I've been fretting about the new, vast Auckland and the plethora of shibboleths that will ensue therefrom—especially the logo
In the modern drive to re-define and re-name entities, almost the first task of any new one is to commission a logo design.
Part of the logo design team’s brief will be the need to write a hand-on-heart ‘mission statement’ assuring the clientele of their paramountcy, which will be framed and hung in all corporation offices. (This, of course, will lead inevitably to the recorded message that assures all telephone callers that great demand has caused the lines to be busy but that the organisation really, really cares).
Response to these briefs will usually take the form of a single symbol—no alternatives offered—which will purportedly transmit, instantaneously, in fashionable graphic terms, the whole image of the organisation. An extensive report will explain what it all means, how it’s to be used (with examples showing it on stationery, signs, swipe cards, vehicles, scarves and neckties) and the results of city-wide random surveys with margins of error of plus or minus 3.5% in 95 out of 100 cases, and of ‘qualitative’ research using ‘focus groups’.
The new corporate identity will be revealed using white boards, overheads, video clips and enthusiastic presenters at a meeting over coffee and toffee pops with top brass from both design group and client after which it will become an internal travelling road show to impress the troops and to reassure them that change is a good thing.
But it’s the ridiculous costs usually associated with these new images that bothers me. In recent times we’ve read of accounts being rendered by design consultants often running into many thousands of dollars on the assumption, I think, that the higher the price the better the work. Well, I would say that any logo would need no more than 20 hours development by a half decent designer which, even at suburban lawyers’ rates of, say $350 an hour would only total $7000.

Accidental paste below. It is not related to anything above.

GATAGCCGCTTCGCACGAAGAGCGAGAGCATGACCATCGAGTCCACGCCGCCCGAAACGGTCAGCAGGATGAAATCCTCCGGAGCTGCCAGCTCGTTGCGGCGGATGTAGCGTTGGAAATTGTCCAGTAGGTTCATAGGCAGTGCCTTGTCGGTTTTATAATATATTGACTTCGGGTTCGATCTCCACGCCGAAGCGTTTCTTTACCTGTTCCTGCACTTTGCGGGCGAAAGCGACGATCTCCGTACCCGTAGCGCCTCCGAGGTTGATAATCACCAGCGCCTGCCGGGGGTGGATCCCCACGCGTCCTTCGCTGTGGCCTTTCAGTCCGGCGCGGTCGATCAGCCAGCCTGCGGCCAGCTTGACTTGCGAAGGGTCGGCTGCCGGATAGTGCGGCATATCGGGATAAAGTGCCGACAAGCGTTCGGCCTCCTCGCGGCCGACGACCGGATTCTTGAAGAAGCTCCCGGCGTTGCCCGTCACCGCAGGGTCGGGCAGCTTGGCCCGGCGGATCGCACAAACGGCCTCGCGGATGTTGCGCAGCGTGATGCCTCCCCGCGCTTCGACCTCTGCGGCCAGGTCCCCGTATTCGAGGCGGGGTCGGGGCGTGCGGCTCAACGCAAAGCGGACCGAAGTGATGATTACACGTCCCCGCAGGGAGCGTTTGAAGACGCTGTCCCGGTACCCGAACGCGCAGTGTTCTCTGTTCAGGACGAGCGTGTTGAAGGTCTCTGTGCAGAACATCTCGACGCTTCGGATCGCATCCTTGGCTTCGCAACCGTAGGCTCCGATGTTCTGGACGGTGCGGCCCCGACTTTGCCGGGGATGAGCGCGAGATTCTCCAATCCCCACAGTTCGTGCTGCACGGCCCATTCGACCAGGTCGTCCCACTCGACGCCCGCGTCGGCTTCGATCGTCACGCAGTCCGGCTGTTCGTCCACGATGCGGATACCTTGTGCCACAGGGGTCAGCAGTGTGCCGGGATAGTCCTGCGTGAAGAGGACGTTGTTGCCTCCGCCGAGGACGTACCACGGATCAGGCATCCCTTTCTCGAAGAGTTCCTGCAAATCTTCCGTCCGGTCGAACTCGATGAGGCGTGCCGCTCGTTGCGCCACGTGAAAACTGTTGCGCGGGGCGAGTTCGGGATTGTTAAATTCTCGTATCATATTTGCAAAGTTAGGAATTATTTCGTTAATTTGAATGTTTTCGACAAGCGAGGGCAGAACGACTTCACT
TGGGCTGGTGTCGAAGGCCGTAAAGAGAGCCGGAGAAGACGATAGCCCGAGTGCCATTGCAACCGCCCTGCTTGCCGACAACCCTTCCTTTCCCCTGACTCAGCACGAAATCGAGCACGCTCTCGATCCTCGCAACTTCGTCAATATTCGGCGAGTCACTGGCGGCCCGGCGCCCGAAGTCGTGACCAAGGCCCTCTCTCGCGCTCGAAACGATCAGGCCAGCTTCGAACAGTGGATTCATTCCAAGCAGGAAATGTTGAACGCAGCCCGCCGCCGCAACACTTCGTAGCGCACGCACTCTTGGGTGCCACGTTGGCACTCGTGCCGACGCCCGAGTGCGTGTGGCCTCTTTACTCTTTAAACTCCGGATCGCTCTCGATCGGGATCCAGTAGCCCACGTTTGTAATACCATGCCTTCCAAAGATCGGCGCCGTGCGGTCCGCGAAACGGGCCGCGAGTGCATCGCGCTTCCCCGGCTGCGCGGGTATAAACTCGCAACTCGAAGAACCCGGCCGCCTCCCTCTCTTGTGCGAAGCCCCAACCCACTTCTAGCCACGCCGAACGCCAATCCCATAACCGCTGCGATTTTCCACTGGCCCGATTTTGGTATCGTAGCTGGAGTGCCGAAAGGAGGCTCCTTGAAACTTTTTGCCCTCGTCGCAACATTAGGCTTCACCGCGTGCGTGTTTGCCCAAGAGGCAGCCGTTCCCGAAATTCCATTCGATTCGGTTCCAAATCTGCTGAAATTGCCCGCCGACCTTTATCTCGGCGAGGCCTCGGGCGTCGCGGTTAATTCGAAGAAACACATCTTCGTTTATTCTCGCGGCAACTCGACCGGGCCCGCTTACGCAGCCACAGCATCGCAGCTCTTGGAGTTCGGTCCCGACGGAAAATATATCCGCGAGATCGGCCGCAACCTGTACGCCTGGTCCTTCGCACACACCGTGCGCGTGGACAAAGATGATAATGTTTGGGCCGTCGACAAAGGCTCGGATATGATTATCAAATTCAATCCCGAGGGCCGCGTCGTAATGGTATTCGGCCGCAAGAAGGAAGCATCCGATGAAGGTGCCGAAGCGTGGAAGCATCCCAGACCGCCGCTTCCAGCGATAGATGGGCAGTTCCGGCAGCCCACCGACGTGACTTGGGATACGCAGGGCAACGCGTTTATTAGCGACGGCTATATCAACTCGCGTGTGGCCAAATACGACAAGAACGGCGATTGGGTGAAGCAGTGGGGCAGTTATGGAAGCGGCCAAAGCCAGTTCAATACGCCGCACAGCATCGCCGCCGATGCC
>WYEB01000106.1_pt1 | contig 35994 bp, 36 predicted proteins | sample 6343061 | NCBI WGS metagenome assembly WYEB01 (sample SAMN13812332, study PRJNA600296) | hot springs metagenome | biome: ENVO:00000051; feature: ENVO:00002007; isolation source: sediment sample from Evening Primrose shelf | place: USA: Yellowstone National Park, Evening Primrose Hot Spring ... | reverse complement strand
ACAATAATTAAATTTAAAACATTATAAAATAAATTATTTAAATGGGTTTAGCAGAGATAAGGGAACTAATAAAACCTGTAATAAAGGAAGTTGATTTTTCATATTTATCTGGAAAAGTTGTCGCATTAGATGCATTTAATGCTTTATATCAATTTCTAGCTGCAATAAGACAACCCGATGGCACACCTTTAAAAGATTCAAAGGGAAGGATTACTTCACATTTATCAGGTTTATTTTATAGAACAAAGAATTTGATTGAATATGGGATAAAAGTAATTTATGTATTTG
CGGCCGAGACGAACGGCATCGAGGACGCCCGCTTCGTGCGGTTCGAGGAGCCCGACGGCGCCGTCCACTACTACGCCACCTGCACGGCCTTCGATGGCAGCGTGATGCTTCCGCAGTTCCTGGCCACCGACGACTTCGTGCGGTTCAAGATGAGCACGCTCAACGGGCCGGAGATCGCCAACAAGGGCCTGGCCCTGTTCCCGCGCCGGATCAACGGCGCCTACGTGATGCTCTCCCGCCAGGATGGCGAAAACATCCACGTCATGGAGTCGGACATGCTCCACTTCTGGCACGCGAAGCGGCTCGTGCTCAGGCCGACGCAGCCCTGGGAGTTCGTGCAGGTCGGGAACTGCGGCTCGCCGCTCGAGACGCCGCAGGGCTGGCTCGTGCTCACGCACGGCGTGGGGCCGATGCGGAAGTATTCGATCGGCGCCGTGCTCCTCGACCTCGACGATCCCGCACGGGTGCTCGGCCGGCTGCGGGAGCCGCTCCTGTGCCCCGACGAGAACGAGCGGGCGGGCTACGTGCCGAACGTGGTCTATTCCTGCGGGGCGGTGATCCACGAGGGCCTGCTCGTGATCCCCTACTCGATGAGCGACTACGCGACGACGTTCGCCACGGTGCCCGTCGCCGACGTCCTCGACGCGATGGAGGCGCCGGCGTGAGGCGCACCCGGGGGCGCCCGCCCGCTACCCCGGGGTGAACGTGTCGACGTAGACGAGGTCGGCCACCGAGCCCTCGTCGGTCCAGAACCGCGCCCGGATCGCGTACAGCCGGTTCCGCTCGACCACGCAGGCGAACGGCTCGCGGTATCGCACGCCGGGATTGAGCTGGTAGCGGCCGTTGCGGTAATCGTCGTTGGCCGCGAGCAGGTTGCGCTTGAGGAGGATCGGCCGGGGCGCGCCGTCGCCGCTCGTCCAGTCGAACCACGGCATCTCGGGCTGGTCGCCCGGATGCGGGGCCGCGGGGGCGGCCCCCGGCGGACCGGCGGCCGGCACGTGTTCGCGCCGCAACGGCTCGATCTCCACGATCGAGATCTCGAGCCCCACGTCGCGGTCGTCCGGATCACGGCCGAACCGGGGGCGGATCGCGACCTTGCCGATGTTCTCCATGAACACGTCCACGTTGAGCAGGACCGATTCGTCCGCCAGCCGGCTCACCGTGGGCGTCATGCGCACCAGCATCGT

Most logo designs, like the emperor’s new clothes, rely more on belief than reality. Any symbol will eventually become associated with the organisation it represents. For example, crosses of various shapes mean important but different things at different times to different people: Christianity, Red Cross, multiplication, Switzerland, railway crossings, German military aircraft, St. George... but I suggest that none of those ‘designs’ ever cost the megabucks we pay for modern logos whose recognition and association, no matter how cleverly wrought, depend entirely upon how much exposure they are given in the public gaze.
I remember when the Income Support Service emerged as Work and Income New Zealand—Te Hiranga Tangata. I had just got used to the Income Support Service’s logo, a totally non-symbolic blue and orange thing that looked vaguely like a pumpkin in a canoe—God knows what that cost—when I found myself dealing with Work and Income whose logo appeared and still appears to be the absolute antithesis of the organisation’s function—it shows a voluptuous person apparently running across the sand with a beach ball under its arm!
As for any new logo that might be developed for Greater Auckland it can only be an improvement of that moth-eaten ‘A’. If Banksy, Harvey or Holmes or whoever gets to do the prancing wants a perfectly workable design done on the back of an envelope for the cost of a week’s groceries and a case of pinot noir, just call me.